. Biographer Andrew Lycett believes he has uncovered an important aspect of author Sir Arthur Conan Doyle’s life that was not previously known, and he reveals it in his new book, Conan Doyle: The Man Who Created Sherlock Holmes. But his “revelation” has been in the public domain for over 70 years.
The Times arts correspondent Dalya Alberge (15 September 2007) wrote:
“Notebooks describing his earliest contact with mediums and psychic phenomena have emerged this week, 120 years after he wrote them, proving that his interest in seances had started 30 years earlier than previously thought.
“The author was working as a doctor in Portsmouth when he attended his first seance in 1887, the year that he published his first Sherlock Holmes story, A Study in Scarlet.”
Andrew Lycett explained to The Times: “He had an interest in the paranormal from an early age, but the detail of his actual dabbling in seances had not been known. He didn’t come out as spiritualist until the First World War. What is interesting about this is that it shows him engaging with spiritualism at an earlier age than that.”
Writing in The Guardian, Lycett describes how Conan Doyle’s papers were kept under wraps after his death in 1930 by his squabbling family. It was only in May 2004, when they were put up for auction at Christie’s and the British Library bought most of his papers, that writers and researchers were given access to them. And Lycett tracked down the notebooks, which had been sold to an eminent New Jersey cardiologist and Sherlock Holmes enthusiast.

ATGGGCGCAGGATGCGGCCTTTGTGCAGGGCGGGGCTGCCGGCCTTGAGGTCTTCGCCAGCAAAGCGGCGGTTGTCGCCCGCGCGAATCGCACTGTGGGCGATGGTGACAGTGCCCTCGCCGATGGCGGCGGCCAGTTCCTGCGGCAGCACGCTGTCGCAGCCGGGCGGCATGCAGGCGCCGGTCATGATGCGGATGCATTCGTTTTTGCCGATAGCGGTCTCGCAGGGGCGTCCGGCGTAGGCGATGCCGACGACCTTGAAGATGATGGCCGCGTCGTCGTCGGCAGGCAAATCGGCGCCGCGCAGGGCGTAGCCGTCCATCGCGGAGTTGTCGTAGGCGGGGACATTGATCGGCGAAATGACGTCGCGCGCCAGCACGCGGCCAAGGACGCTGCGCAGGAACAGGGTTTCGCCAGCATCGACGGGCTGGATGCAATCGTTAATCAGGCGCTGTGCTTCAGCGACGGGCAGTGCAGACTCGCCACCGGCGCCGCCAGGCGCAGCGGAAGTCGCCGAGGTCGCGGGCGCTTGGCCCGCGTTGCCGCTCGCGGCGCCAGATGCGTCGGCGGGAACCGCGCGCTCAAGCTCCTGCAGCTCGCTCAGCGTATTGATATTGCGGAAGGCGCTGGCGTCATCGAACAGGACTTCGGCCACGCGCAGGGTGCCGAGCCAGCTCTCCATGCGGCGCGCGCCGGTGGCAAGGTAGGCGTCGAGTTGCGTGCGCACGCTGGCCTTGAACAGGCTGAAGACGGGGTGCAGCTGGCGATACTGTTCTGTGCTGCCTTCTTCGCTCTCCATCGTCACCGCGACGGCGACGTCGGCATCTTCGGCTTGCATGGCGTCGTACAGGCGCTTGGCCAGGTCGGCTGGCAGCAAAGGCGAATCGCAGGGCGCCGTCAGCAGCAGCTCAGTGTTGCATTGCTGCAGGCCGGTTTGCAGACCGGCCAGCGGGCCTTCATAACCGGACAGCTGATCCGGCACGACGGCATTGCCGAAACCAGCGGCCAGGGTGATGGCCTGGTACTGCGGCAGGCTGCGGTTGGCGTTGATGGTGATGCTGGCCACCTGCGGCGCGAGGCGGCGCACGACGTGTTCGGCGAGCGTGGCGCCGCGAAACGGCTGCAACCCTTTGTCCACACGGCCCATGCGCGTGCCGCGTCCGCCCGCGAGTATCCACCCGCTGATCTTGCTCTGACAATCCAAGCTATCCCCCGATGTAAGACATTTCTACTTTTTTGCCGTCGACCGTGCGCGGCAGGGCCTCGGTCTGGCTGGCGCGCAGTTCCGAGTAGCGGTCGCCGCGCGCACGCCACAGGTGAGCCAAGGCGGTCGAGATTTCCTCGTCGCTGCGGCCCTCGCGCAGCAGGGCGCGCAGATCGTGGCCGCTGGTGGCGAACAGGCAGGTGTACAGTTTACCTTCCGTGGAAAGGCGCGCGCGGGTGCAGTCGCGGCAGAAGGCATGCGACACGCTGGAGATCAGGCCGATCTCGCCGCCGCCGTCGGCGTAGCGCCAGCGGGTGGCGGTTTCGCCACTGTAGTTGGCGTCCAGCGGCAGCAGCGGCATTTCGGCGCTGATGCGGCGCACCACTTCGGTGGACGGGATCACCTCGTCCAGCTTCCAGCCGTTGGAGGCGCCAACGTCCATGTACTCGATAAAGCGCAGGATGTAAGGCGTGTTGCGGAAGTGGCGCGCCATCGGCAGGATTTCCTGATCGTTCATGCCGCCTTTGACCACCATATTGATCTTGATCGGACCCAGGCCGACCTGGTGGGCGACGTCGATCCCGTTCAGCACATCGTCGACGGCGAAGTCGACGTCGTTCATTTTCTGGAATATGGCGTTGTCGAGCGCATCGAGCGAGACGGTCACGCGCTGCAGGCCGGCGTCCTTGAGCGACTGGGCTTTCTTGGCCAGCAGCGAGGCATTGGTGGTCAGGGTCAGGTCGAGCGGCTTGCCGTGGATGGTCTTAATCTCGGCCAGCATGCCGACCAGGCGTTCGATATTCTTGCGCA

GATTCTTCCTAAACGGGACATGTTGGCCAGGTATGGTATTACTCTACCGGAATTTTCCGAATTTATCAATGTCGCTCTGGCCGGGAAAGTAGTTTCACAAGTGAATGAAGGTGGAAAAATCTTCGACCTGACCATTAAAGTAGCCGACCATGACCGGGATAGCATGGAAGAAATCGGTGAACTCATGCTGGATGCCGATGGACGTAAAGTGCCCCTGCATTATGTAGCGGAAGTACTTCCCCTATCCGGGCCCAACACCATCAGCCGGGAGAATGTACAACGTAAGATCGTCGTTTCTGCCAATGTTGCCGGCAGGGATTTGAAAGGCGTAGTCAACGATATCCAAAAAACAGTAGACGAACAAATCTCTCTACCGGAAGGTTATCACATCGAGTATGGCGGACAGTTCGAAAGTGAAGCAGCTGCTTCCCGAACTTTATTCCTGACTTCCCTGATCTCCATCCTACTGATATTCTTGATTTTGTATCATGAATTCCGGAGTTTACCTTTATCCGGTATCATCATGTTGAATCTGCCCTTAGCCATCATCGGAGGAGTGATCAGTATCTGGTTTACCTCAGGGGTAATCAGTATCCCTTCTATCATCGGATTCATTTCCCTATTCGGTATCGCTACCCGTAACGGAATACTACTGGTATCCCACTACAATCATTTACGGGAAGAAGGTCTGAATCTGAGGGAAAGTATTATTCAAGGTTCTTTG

It is these which tell of Conan Doyle’s first experience of psychic phenomena in 1887, while practising as a doctor in Portsmouth, Hampshire. At a patient’s house, he sat with a group of people who saw a table moving and spelling out messages.
Lycett is not alone in believing that Sir Arthur Conan Doyle’s interest in Spiritualism came about through bereavement, after his son Kingsley and brother Innes died (having escaped the trenches of World War I) in a flu epidemic. The claim was recently repeated in a TV documentary about Houdini on the History Channel.
And yet, there is no excuse for such errors. There was no need for Lycett to gain access to the Conan Doyle diaries now residing in New Jersey to discover Conan Doyle’s long association with psychic phenomena because he was quite open about his early dealings with Spiritualism.
Reference to it can be found in Nandor Fodor’s impressive Encyclopaedia of Psychic Science (1934) which tells us:
“In the years between 1885-88, Doyle took part in table turning sittings at the house of his patient, General Drayson, a teacher in the Greenwich Naval College, a keen mathematician and a man of scholarly education. Through the mediumship of a railway signalman, apports were produced.
“The phenomena were too amazing for Doyle and he secretly underrated both the honesty of the medium and the intelligence of the sitters. But his interest was aroused.”
Sir Arthur’s History of Spiritualism also makes reference to his early interest in the paranormal and his decision to make the public more aware of the implications of spirit communication after the carnage of World War I.
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